Sonya finds she is unable to speak. She sits and listens.

“Do you know who I am?” The man raises an eyebrow but otherwise remains motionless. Sonya blinks at him and he continues. “You need to find Clarice.”

She’s dead. Sonya knows but doesn’t say. Still, the man responds.

“Clarice still lives. As do I, but probably not for long.” He smiles gently. “I’m going to send you a location. Please go there.”


“It is difficult to explain now. Knowing you, I don’t quite think you would believe me anyway.” His bloodshot eyes do not blink. “You want to see something which no one has seen before. I offer you that.”

Sonya closes her eyes and breathes. She opens them again to find herself in her pod. The man stands over her, watching.

“Look for my sign.” He says, and then is gone.



Sonya jumps up, ripping the plugs from her arm as she falls out of the pod and onto the cold, tiled floor. She looks frantically around the room for the intruder, eyes wide. The room is still except for her frantic breathing.

Standing, she jumps to the console. Who had she been sleeping for?

The monitor reads ‘Pepper Dipp’, the name of a popular singer in the upper levels of the city. Sonya was confused. Pepper hadn’t had anything to do with that dream. In fact, Sonya herself had taken a direct role in the dream, instead of being an onlooker or filling a pre-determined role, as had always been the case previously.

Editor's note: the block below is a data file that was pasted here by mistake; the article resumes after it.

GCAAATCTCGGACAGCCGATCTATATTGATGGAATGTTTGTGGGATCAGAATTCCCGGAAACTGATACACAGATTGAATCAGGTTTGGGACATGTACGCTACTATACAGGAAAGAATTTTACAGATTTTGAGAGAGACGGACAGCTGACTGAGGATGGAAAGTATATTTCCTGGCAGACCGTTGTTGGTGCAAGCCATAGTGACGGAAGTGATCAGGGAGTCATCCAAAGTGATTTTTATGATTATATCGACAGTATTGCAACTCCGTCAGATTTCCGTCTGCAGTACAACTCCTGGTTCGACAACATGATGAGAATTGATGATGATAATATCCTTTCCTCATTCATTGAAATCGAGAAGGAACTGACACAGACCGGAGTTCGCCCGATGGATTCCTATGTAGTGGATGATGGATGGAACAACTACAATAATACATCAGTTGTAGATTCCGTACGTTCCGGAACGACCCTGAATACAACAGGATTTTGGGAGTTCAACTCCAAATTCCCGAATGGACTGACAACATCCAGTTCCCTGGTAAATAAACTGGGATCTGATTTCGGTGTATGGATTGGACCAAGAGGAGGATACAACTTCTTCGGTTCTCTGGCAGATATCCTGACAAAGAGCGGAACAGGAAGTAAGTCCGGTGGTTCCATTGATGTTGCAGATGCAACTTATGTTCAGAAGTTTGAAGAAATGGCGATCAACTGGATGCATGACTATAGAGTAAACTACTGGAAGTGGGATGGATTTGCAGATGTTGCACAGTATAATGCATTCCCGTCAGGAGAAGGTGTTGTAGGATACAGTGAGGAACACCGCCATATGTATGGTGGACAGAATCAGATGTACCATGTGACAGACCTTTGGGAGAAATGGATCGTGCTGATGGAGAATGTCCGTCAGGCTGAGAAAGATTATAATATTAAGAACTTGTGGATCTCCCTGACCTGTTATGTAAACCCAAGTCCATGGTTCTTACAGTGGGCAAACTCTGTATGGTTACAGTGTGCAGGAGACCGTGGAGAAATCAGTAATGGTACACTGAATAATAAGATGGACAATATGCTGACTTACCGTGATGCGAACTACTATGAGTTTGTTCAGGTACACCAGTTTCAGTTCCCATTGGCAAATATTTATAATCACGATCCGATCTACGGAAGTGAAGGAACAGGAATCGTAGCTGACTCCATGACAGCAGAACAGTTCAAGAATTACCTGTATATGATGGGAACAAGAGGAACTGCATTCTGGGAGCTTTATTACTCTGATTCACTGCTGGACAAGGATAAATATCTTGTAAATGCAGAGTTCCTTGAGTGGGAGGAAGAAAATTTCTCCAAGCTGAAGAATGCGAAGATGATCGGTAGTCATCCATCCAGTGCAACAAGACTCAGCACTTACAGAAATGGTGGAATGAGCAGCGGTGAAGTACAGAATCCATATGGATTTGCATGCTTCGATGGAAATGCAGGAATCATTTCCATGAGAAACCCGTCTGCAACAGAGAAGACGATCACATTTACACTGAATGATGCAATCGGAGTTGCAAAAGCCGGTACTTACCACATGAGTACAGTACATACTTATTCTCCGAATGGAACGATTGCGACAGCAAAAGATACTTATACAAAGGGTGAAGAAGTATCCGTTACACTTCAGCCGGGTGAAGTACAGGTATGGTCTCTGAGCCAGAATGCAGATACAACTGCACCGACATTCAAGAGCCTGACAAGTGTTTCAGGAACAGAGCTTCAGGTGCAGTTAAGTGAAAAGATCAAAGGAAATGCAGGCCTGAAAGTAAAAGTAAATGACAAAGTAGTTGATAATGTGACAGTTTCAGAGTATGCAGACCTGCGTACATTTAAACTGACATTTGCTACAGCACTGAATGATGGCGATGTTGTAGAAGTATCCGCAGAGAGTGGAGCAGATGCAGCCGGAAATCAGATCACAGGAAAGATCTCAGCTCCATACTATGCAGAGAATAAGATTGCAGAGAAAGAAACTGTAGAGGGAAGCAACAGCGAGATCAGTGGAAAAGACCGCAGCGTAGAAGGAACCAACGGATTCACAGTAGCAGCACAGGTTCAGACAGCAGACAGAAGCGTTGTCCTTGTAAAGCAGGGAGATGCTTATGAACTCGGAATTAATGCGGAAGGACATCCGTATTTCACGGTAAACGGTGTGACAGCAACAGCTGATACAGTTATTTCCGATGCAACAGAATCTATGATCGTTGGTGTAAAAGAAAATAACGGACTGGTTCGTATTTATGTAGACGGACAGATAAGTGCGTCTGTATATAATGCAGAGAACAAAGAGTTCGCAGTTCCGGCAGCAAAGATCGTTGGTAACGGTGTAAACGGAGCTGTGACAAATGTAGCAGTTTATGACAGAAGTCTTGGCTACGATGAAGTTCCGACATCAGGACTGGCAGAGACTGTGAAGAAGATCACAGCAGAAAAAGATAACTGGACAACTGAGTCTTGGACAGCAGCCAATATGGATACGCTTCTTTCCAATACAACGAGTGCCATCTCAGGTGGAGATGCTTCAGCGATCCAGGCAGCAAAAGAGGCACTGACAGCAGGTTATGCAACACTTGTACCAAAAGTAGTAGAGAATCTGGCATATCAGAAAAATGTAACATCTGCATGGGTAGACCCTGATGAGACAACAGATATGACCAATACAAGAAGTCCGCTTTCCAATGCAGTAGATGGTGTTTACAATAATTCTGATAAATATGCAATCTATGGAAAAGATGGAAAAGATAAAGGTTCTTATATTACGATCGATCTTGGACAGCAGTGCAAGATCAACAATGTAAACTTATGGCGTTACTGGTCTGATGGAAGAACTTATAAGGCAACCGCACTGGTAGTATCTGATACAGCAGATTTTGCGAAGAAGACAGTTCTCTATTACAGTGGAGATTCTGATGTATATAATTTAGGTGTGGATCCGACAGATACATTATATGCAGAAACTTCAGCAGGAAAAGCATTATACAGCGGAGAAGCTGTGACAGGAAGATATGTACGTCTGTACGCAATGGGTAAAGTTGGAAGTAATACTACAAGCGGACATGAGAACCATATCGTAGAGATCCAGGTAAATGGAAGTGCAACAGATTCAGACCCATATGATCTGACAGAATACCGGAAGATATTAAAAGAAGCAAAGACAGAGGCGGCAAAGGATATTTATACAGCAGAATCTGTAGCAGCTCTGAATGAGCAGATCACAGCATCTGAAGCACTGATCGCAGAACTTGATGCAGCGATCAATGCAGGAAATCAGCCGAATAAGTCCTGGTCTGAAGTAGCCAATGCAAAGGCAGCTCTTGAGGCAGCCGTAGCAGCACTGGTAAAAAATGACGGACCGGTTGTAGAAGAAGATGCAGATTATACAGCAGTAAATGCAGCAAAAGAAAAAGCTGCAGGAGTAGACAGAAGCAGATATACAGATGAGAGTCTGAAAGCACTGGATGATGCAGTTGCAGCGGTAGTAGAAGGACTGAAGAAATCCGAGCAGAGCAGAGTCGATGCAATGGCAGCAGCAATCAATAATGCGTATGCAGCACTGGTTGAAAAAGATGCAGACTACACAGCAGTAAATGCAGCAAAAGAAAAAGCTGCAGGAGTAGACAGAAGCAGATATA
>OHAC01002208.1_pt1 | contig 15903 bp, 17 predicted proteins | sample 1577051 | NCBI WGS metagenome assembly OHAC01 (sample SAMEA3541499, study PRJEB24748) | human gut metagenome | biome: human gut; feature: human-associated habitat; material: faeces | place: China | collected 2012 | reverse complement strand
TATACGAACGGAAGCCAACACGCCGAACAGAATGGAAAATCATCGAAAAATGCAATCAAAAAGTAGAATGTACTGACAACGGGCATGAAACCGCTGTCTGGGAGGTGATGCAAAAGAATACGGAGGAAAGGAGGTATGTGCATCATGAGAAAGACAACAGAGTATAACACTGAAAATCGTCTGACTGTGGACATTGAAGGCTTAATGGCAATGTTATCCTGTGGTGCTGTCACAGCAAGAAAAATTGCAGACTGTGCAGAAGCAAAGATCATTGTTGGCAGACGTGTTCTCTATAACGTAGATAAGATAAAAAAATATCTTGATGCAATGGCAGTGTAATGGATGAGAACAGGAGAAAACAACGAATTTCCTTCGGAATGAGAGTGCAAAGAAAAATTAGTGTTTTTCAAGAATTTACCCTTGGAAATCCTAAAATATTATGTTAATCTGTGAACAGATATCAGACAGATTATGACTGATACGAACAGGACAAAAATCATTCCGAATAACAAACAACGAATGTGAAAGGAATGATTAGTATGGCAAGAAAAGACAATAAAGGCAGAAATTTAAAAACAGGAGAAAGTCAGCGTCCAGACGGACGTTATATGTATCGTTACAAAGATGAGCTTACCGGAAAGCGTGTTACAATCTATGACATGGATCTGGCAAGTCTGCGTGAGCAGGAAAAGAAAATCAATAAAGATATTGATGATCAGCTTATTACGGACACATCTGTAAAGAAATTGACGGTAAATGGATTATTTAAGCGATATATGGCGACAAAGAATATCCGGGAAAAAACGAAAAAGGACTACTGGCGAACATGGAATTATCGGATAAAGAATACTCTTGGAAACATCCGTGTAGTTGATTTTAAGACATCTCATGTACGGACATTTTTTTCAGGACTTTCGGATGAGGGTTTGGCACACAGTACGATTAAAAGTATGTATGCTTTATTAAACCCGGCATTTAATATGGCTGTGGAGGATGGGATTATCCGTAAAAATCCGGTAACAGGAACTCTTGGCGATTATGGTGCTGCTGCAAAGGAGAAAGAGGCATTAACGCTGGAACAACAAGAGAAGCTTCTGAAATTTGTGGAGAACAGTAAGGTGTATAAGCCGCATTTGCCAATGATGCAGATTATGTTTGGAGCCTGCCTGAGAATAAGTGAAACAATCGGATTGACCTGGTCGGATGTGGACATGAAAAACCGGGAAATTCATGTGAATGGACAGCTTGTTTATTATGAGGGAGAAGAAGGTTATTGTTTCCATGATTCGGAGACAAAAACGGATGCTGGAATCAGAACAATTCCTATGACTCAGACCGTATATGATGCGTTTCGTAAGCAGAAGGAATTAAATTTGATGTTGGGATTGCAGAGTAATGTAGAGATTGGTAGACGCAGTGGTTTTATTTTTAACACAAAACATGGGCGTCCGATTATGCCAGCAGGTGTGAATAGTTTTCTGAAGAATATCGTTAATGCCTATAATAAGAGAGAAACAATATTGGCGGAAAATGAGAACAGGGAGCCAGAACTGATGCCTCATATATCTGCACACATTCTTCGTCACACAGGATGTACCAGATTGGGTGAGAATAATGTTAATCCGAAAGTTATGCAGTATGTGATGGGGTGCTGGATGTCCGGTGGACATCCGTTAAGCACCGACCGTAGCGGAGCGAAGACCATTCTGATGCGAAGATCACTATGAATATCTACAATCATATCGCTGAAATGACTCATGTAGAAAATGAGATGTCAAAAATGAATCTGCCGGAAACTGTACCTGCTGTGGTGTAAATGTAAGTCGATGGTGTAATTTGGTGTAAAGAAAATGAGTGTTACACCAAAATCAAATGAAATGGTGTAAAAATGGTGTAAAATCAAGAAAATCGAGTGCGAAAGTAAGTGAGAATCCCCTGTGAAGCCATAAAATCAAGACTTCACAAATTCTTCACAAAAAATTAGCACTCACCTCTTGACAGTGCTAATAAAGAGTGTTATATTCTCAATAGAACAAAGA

The man had addressed her directly. Perhaps she hadn’t been correctly hooked up to the pod and it had been her own dream. It was unlikely, the attachment into her spinal cord was automated and this was a process she went through multiple times each day for countless years without error.

Regardless of how she had seen such a vision, Sonya was worried. The man had said he would send her a sign to follow, and this meant he knew her identity and possibly where she lived. As a keeper of valuable secrets, this wasn’t something she could sit idly by and allow. She had to find him before he found her.

Her transponder blinks on the console where she had left it earlier, indicating 23 new messages. She plays the first of the messages.

“Leave your home as soon as you get this. The police are on their way.”

It is had been any voice other than Logan’s, Sonya would have ignored the warning. She’s already zipping on her boots while the message continues.

“You’ve been accused of a breach of contract and have been named an accomplice in the murder. You need to leave the sector.”

She’s down the building’s stairs and on her bike in moments, not bothering with her helmet as she takes off down the alleyways. The blinking of police lights illuminate the walls behind her as their hovercrafts descend on her home not a minute later. She speeds towards the highway, hoping to get lost in the sea of traffic and noise.

Sonya isn’t sure where to go. She doesn’t trust anyone enough to help her, even Logan might be persuaded by a large enough bounty. She was innocent, but was the only person who could have possibly known the location of the murder because of her access to Senator Barton’s subconscious during her energy transferral. There could be no other suspects.